A Gauteng based consumer activist has called the R699 per month car deal a scam, and alleges some fraudulent activity within the scheme.
“I believe it’s a scam,” Simon Lapping told CNBC Africa, noting that WesBank conducted a financial analysis as much as two years ago of the R699 car advertising concept and called it a Ponzi Scheme.
Last month, Satinsky Group announced an abrupt end to a partnerships agreement with Hong Kong based advertising company, Blue Lakes.
The dissolving of the partnership left many Satinsky clients without the monthly advertising earnings they had become dependent on to finance the cars bought.
Satinsky responded to the outcry by saying that it was never responsible for any payments to clients who purchased vehicles from the company.
Lapping questioned why WesBank failed to warn the public back then, following its findings, adding that those banks who dealt with the Satinsky group “did not do any checking whatsoever”.
Lapping alleged that some fraud involved in the scheme, and called on banks to investigate the matter.
Reports have alleged that Satinsky may have altered customer details on loan applications to make them more appealing to banks – however the group CEO, Albert Venter has vehemently denied this, saying the process was carefully vetted and documents signed off by clients.
WesBank said it actively chose not to be involved with Just Group, a subsidiary of Satinsky Group, in any way whatsoever.
The South African banks which financed the scheme have since responded.
It is understood that Absa, Standard Bank and Nedbank all facilitated the loans behind the Satinsky cars – with WesBank (FirstRand’s vehicle finance arm) avoiding the process from the start.
Absa came out strong against the Satinsky group, saying that it has terminated its relationship with the company.
“Absa’s business relationship with Satinsky was reviewed in 2013 which coincided with customer complaints received relating to the Blue Lake’s advertising scheme,” an Absa spokesperson said.
“The bank has since issued notice to Satinsky to terminate the relationship.”
Absa noted that it had no other agreement with Satinsky apart from providing finance to customers, in line with the bank’s processes and credit criteria.
“The advertising service agreements between Satinsky clients and Blue Lakes Trading and Promotions of Hong Kong are separate agreements to which Absa is not a party and does not promote in any manner,” the bank said.
“In addition, Absa is unaware of which clients did in fact conclude such agreements with Blue Lakes.”
Standard Bank distanced itself from the controversy, saying that, on any given day, it receives hundreds of applications for vehicle finance.
“As a responsible bank and lender, Standard Bank will asses any loan application received from a client,” the bank said.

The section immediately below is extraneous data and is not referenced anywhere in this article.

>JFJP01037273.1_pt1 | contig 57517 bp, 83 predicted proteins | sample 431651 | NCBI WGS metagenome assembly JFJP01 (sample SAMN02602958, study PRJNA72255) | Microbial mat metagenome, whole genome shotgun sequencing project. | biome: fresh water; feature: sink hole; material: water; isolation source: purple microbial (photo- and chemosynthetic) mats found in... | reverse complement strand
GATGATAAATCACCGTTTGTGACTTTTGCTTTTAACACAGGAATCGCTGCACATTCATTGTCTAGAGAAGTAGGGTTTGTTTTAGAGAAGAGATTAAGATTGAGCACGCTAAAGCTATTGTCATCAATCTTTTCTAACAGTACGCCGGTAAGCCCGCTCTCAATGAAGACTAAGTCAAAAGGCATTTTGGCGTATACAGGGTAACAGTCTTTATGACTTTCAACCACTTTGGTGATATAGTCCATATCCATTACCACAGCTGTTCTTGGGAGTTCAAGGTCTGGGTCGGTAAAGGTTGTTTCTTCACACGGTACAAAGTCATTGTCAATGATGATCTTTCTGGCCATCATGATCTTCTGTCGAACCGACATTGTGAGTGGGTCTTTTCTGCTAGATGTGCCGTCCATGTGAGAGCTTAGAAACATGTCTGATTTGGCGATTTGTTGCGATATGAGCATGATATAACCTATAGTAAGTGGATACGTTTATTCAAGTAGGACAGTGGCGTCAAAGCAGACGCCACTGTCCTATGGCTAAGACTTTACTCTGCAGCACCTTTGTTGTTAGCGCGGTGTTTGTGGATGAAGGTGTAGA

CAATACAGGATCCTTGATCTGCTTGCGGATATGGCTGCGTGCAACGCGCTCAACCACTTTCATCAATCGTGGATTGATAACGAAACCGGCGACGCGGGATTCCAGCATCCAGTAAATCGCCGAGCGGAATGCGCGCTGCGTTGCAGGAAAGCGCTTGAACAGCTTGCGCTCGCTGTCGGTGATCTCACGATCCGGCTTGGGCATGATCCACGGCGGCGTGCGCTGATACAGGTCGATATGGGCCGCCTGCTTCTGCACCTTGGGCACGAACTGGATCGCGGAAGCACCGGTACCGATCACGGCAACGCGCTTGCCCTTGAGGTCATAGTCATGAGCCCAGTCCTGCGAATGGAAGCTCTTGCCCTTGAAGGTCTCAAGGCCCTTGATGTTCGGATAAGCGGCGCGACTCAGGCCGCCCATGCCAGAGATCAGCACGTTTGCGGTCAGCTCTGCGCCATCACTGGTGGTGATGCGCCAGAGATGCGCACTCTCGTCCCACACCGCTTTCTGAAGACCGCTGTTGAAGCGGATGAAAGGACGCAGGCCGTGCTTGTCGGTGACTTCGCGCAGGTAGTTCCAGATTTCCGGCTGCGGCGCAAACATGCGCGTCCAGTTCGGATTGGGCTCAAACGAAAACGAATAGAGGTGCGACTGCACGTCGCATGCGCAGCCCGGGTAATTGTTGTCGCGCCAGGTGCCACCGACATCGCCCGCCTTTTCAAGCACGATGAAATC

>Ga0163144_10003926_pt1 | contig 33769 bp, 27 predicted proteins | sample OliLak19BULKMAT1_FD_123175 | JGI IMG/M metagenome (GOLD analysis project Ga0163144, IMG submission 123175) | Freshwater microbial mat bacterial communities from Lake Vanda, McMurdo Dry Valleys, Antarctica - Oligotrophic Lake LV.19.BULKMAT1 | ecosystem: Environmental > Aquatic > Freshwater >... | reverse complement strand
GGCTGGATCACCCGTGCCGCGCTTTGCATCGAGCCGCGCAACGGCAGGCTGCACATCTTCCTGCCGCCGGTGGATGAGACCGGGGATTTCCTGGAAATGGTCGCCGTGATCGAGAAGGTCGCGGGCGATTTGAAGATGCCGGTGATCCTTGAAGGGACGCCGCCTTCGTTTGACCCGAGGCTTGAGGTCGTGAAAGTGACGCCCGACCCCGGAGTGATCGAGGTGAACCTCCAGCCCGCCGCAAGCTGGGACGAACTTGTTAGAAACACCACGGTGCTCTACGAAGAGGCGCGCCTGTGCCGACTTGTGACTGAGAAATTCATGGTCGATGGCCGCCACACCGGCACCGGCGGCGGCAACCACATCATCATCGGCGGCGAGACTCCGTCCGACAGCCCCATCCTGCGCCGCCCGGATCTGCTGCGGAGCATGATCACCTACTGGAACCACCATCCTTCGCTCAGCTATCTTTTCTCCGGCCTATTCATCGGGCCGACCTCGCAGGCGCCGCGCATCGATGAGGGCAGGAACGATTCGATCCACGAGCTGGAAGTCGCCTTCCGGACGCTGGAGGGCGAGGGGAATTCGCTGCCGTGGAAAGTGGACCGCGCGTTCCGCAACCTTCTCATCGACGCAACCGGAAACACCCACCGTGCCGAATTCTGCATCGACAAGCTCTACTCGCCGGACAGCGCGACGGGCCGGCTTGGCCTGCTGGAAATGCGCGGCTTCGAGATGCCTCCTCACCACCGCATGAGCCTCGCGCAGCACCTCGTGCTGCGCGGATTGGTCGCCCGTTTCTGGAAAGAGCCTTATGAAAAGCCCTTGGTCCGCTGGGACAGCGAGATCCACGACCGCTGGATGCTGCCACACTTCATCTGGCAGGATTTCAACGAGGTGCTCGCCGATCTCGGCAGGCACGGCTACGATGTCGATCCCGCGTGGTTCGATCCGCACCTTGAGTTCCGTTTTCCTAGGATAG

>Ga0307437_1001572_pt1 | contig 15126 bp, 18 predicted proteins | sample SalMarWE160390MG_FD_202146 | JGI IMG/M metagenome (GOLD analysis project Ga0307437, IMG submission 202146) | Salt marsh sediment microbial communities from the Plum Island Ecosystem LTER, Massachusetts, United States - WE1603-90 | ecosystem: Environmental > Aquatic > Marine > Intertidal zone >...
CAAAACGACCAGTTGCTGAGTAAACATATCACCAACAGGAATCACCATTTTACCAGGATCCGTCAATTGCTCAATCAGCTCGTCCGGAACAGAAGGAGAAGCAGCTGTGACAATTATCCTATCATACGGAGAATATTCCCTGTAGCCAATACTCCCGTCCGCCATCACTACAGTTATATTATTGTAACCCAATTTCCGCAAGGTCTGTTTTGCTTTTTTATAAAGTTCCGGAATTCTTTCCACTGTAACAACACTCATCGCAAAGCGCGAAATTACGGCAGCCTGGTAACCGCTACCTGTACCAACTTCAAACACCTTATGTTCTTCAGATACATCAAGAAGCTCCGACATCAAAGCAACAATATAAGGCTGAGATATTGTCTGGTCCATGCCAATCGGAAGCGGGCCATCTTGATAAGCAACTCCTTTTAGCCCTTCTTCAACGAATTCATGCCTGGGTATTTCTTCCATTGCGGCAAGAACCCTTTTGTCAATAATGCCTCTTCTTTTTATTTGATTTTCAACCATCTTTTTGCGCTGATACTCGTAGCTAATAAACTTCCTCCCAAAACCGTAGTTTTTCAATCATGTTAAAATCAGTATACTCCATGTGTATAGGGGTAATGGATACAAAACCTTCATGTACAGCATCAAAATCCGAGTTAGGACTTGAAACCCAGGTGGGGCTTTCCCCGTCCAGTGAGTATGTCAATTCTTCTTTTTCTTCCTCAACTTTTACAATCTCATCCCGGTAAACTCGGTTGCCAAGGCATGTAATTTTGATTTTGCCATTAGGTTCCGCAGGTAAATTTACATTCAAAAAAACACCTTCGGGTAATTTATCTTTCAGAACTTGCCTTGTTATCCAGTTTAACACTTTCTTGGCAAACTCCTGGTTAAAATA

“In the case of Satinsky Group, individual client loan applications would be received in the normal course of business as it would from any other dealership.”
The bank noted that the Satinsky applications – and the success of the application – is based on the individual’s ability to repay the debt in the agreed time period and agreed terms and does not take into account any future royalties or earnings when signing a credit agreement with a customer.
“Strict credit criteria are in place to ensure that the customer has the ability to meet all their financial obligations when granting the loan.”
Standard Bank said that it would be happy to look at assisting customers rescheduling their loans, “as we would as part of the normal collection practice for accounts in arrears”.
“Should customers feel that they are not in a financial position to honour their financial commitments, they should contact their bank immediately so that a mutually beneficial solution could be agreed upon.”
Nedbank did not return comment by the time of publication, but the group’s Motor Finance Corporation (MFC) previously told Independent’s Consumer Watch that it, too, had nothing to do with Satinsky’s dealings with Blue Lakes.
“MFC is not privy to nor involved with these agreements between the car buyer and (a third party) as these are entered into only once the bank finance contract has been signed and accepted by the car buyer and the vehicle value paid out to the dealership,” managing executive Trevor Browse told Consumer Watch.
“At no stage is any form of dealership rebate, subsidy or lead fee factored into MFC’s financing decision.”
Neither Standard Bank nor Nedbank provided any feedback on whether or not they would continue to finance vehicles through the Satinsky group.
BusinessTech contacted Satinsky group for comment, but it did not respond by the time of publication.